Michael Porter Jr. grabbed some attention when he remarked that he was "perfect fit for today's NBA game" during an appearance on The Will Cain Show.
The interview went a long way towards showing off the uber-confident nature of Porter, who has consistently talked about being the best player in his class throughout the draft process. Porter also remarked that he was "an immediate impact guy," and that he "doesn't want it to take long to be one of the best players in the NBA."
His hubris has been intruiging considering the mystery surrounding the prospect.
During the interview Porter added that he would be open to doing more workouts for NBA front offices ahead of Thursday's NBA Draft. The only workout he has completed so far was his pro day workout in Chicago, and multiple reports have cited that Porter did look good shooting, though he was in an isolated setting with no defenders.
The one thing Porter has not done much throughout the process is talk about his weaknesses, which is somewhat concerning seeing as he has much to improve on. The general consensus is that a healthy Porter can get buckets at will. But if he can improve his ball-handling, rebounding and passing skills, he will be much more than a go-to scorer. Tightening his ball-handling skills is likely the key, as the ability to grab the rebound and push in transition would be a huge boon for Bulls head coach Fred Hoiberg's offense.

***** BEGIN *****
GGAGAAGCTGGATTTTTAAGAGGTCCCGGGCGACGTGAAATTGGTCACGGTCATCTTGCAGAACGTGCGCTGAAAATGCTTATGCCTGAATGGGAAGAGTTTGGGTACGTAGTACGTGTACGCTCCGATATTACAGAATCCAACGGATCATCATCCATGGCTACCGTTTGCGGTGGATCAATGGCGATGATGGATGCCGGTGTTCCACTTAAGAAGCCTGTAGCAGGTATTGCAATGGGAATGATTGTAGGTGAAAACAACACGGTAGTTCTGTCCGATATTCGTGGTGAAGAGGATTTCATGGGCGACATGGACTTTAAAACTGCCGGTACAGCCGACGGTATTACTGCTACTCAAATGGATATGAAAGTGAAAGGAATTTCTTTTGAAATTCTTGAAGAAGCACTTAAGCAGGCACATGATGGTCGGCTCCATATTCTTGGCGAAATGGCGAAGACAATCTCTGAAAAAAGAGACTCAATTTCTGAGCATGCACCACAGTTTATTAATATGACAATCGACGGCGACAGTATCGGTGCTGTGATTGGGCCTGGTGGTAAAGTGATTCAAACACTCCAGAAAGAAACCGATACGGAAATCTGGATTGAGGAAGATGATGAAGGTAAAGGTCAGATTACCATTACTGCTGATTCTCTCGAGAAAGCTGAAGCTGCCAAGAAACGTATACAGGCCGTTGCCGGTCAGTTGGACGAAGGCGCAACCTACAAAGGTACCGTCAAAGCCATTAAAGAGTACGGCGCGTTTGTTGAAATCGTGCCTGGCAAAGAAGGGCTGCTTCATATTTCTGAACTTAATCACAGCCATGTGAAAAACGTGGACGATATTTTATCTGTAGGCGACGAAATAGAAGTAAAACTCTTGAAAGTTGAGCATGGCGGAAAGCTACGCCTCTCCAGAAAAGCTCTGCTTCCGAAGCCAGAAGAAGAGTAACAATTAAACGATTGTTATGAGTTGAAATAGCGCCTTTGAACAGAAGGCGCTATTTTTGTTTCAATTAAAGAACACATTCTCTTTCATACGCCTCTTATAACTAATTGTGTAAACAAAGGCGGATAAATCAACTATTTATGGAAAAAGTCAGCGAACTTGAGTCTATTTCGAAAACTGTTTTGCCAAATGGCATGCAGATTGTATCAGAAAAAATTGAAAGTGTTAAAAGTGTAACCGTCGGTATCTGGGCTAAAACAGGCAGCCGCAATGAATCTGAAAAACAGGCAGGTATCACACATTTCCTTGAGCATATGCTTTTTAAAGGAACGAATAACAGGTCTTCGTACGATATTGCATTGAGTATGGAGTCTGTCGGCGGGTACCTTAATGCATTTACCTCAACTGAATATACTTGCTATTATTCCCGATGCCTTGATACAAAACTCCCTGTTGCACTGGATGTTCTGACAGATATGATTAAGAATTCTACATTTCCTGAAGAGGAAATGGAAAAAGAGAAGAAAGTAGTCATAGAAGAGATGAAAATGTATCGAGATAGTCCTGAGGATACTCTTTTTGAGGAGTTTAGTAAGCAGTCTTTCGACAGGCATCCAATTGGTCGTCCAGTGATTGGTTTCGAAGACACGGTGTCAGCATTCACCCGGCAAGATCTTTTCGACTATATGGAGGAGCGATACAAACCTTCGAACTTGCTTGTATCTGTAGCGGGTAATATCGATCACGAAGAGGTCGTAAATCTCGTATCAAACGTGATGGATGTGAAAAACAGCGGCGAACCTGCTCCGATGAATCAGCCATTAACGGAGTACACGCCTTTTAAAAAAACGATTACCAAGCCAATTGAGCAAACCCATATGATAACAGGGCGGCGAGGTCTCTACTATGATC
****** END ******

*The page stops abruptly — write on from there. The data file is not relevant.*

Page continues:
The biggest question when it comes to Porter on the Bulls is can he fit with Lauri Markkanen? Despite receiving many favorable Kevin Durant and Paul George comparisons leading up to the draft, there is a rising sentiment that his best position in the NBA may be the power forward spot. It is not yet known if he has the foot speed to stay in front of quicker wings in today's NBA. But at six-feet-ten-inches, it is easy to imagine him having a huge advantage against slower power forwards rather than wings. While Markkanen is not currently built to be a full-time center, playing him at the five with Porter at the four would present Hoiberg with a potentially devastating closing lineup.